§ Sir C. Napier
wished to ask a question of the hon. Baronet opposite, which he hoped his sense of public duty would enable him to answer so as to quiet the excited state of public feeling, which had now existed for some time. About two months ago, the right hon. Baronet declared in that House, in a bold, manly manner, becoming the character of the Prime Minister of the country, that he had demanded reparation from the French Government, for the gross outrages which had been committed on the person of our Consul at Tahiti. Since that time we had received information from Tahiti, which showed, that instead of Queen Pomare asking the French to become her protectors, the protectorate had been established contrary to her wishes. Events of great importance had also taken place in various other parts. A French squadron had been sent to Tangier, and had bombarded that almost defenceless place. The French had not taken possession of Tangier, but another squadron had proceeded to Mogador, which, to use the expression of the Prince de Joinville, had been ecrasè, and the island of Mogador taken possession of. In addition to all this, another squadron had been sent to Tunis, and the French were making other warlike preparations, by the arming of a new class of gun-boats. At the same time, since the first attack on the coast of Africa, we had paid off an efficient three-decker and a guard-ship, and commissioned only one with a crew of a third-rate; we had also paid off two frigates. The question he wished to ask was, whether France had made the reparation for the gross outrage, which the right hon. Baronet had demanded; and if not, whether the Navy was to be left in the neglected state it had been in so long? The Admiralty, when at Portsmouth the other day, had made a beginning, no doubt, in the right spirit. He was not surprised when the First Lord saw the dilapidated condition of things in Portsmouth, that the noble Lord had been taken alarmingly ill.
§ Sir R. Peel
I think I shall best perform my duty to the House and to the public by making as brief an answer as possible to the questions put by the gallant 2001 Officer. I must state that Her Majesty's Government have no reason to doubt, that the assurances they have received relative to the proceedings taken by the French in Morocco and on the African coast, will be strictly fulfilled. As to the other events to which the gallant Officer has referred, I have to state, that discussions have taken place between this Government and the Government of the King of the French, with regard to events, the occurrence of which was calculated to disturb the friendly relations between the two countries. I have the satisfaction of stating, that those discussions have been brought to an amicable and satisfactory termination. The communications that have passed between the two Governments will, of course, at a future period, be laid before this House and the country, and I trust I shall not be pressed at the present time for any farther statement on that subject.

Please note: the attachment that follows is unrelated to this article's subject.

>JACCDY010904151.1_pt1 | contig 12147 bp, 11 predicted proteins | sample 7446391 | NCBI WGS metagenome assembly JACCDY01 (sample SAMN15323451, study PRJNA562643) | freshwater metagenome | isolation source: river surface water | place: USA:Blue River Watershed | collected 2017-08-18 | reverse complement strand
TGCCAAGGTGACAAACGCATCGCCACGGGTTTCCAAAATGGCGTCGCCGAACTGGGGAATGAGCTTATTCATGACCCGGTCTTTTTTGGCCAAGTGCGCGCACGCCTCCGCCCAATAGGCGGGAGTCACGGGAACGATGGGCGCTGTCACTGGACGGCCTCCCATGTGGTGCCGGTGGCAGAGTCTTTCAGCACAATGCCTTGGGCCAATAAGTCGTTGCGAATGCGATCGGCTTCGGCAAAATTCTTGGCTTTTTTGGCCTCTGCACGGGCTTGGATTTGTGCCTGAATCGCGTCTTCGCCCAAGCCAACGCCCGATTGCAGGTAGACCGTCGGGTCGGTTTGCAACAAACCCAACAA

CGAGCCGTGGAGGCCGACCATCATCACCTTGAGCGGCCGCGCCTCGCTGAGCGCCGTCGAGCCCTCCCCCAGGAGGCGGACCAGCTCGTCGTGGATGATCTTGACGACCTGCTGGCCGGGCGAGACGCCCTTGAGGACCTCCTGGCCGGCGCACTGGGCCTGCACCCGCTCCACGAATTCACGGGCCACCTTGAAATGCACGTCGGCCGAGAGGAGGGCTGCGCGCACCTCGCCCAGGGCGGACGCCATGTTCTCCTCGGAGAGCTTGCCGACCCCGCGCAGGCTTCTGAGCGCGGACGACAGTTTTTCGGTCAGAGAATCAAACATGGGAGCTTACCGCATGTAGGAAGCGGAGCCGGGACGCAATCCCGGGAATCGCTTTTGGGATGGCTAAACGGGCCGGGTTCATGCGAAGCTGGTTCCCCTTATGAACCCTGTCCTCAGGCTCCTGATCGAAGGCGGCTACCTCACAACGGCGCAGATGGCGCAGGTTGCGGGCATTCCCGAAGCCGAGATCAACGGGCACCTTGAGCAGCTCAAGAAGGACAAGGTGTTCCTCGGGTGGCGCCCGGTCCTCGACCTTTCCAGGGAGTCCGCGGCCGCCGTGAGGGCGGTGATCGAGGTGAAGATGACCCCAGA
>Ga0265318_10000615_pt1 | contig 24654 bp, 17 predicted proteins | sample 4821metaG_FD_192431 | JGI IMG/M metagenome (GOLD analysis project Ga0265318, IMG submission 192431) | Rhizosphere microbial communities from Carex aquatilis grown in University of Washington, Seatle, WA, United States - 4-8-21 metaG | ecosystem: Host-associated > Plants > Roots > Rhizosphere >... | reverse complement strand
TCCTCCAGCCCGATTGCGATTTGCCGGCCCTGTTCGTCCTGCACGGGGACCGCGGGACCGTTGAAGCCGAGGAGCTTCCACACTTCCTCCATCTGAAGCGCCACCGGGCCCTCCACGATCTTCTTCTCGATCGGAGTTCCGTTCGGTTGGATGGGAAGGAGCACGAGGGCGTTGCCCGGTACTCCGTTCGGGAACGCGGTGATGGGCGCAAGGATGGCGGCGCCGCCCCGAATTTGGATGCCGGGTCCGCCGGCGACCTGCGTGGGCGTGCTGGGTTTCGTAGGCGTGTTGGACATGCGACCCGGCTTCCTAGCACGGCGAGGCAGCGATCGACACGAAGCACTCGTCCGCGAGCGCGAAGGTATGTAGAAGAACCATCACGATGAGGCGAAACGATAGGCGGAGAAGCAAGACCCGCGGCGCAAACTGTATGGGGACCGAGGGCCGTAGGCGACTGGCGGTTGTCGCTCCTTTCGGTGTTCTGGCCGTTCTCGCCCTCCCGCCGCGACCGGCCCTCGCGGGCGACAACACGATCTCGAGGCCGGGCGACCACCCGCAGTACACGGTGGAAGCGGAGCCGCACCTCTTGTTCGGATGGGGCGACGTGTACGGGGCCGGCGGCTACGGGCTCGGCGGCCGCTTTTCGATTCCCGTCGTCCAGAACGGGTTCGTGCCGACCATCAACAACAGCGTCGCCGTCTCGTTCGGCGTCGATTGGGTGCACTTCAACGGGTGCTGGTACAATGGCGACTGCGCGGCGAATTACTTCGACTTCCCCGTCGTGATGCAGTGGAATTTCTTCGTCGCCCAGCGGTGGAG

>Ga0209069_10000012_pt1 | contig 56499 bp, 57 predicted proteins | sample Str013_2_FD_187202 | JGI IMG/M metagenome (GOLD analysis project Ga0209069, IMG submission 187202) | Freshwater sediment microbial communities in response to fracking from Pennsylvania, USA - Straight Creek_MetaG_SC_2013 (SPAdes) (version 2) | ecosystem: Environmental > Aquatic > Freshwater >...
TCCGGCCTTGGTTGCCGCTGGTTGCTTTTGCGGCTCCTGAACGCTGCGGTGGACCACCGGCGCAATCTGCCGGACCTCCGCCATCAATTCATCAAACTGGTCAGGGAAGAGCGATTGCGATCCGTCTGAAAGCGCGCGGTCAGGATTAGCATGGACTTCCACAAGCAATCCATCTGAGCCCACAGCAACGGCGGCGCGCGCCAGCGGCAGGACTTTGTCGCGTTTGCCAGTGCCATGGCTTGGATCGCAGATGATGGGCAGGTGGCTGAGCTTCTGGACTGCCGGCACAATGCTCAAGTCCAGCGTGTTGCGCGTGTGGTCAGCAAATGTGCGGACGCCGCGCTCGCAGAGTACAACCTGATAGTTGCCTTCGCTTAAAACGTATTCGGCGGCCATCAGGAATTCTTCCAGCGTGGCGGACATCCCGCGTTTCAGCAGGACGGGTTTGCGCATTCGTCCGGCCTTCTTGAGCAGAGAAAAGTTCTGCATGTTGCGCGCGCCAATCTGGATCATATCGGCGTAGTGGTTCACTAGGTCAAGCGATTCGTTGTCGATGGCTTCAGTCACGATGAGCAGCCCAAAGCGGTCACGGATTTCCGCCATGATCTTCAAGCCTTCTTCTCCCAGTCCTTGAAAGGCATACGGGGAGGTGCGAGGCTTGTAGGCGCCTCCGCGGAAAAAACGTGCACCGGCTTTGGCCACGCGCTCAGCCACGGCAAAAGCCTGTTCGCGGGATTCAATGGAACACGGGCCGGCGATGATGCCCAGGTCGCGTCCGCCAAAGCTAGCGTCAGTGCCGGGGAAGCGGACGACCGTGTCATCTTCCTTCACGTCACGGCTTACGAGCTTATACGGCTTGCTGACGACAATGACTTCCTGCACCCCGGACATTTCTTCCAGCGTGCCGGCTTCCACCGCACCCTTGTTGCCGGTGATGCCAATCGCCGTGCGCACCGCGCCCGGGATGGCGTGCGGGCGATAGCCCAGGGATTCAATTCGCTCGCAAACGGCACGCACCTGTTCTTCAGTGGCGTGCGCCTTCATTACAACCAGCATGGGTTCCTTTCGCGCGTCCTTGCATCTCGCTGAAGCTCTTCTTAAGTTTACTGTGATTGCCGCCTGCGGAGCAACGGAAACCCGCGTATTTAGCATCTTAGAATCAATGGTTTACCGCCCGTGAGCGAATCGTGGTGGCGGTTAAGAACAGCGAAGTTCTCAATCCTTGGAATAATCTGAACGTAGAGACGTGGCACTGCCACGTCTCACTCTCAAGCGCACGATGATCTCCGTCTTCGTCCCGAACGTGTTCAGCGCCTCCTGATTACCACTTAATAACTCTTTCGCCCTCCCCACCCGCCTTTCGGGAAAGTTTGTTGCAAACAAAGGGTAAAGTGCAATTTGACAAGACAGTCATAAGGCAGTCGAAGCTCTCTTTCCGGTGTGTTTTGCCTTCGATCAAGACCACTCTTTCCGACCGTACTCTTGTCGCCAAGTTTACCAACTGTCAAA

§ Mr. Hindley
wished to know the opinion entertained by the right hon. Baronet relative to the conduct of Mr. Pritchard. That gentleman, now in this country, had had his conduct maligned; he was charged with having acted most imprudently; and it would be but fair that the right hon. Baronet should state his impression as to the course he had pursued.
§ Sir R. Peel
I have already stated that the discussions which have been for some time past pending, have been brought to an amicable and a satisfactory termination—satisfactory to both countries and I do hope that I shall not be pressed to make any farther statement at the present moment. When I say "satisfactory termination," of course I mean one perfectly consistent both with the interest and honour of this country.
§ Subject at an end.